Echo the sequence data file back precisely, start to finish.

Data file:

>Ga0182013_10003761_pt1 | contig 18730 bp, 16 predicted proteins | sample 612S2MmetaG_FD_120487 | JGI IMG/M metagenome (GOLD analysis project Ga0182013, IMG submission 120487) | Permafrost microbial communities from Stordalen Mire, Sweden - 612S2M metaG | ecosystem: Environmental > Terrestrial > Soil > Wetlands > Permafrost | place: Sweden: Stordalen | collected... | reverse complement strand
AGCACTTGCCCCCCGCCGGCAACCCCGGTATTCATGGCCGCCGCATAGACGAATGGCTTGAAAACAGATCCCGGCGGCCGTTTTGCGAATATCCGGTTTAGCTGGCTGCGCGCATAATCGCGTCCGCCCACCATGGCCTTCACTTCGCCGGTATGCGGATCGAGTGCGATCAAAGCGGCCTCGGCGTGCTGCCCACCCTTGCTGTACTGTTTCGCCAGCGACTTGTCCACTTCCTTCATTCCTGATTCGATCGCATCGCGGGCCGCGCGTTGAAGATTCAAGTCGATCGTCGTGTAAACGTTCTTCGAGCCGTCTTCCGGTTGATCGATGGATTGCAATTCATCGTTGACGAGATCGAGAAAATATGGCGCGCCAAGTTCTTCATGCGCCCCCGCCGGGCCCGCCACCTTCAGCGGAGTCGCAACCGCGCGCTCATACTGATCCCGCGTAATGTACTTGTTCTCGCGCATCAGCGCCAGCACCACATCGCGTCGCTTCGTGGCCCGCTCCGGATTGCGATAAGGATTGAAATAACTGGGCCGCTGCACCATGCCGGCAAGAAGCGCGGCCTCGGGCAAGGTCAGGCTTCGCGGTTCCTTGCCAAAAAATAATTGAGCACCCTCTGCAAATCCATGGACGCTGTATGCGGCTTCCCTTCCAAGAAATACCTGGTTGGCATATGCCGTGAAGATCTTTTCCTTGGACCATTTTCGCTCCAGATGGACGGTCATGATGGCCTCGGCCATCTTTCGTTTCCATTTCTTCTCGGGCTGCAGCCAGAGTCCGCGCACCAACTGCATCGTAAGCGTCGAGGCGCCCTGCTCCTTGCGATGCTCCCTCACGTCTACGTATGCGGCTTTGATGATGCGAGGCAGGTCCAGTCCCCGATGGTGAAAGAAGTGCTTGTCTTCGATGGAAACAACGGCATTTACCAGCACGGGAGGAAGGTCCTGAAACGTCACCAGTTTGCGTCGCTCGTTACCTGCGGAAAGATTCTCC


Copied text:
>Ga0182013_10003761_pt1 | contig 18730 bp, 16 predicted proteins | sample 612S2MmetaG_FD_120487 | JGI IMG/M metagenome (GOLD analysis project Ga0182013, IMG submission 120487) | Permafrost microbial communities from Stordalen Mire, Sweden - 612S2M metaG | ecosystem: Environmental > Terrestrial > Soil > Wetlands > Permafrost | place: Sweden: Stordalen | collected... | reverse complement strand
AGCACTTGCCCCCCGCCGGCAACCCCGGTATTCATGGCCGCCGCATAGACGAATGGCTTGAAAACAGATCCCGGCGGCCGTTTTGCGAATATCCGGTTTAGCTGGCTGCGCGCATAATCGCGTCCGCCCACCATGGCCTTCACTTCGCCGGTATGCGGATCGAGTGCGATCAAAGCGGCCTCGGCGTGCTGCCCACCCTTGCTGTACTGTTTCGCCAGCGACTTGTCCACTTCCTTCATTCCTGATTCGATCGCATCGCGGGCCGCGCGTTGAAGATTCAAGTCGATCGTCGTGTAAACGTTCTTCGAGCCGTCTTCCGGTTGATCGATGGATTGCAATTCATCGTTGACGAGATCGAGAAAATATGGCGCGCCAAGTTCTTCATGCGCCCCCGCCGGGCCCGCCACCTTCAGCGGAGTCGCAACCGCGCGCTCATACTGATCCCGCGTAATGTACTTGTTCTCGCGCATCAGCGCCAGCACCACATCGCGTCGCTTCGTGGCCCGCTCCGGATTGCGATAAGGATTGAAATAACTGGGCCGCTGCACCATGCCGGCAAGAAGCGCGGCCTCGGGCAAGGTCAGGCTTCGCGGTTCCTTGCCAAAAAATAATTGAGCACCCTCTGCAAATCCATGGACGCTGTATGCGGCTTCCCTTCCAAGAAATACCTGGTTGGCATATGCCGTGAAGATCTTTTCCTTGGACCATTTTCGCTCCAGATGGACGGTCATGATGGCCTCGGCCATCTTTCGTTTCCATTTCTTCTCGGGCTGCAGCCAGAGTCCGCGCACCAACTGCATCGTAAGCGTCGAGGCGCCCTGCTCCTTGCGATGCTCCCTCACGTCTACGTATGCGGCTTTGATGATGCGAGGCAGGTCCAGTCCCCGATGGTGAAAGAAGTGCTTGTCTTCGATGGAAACAACGGCATTTACCAGCACGGGAGGAAGGTCCTGAAACGTCACCAGTTTGCGTCGCTCGTTACCTGCGGAAAGATTCTCC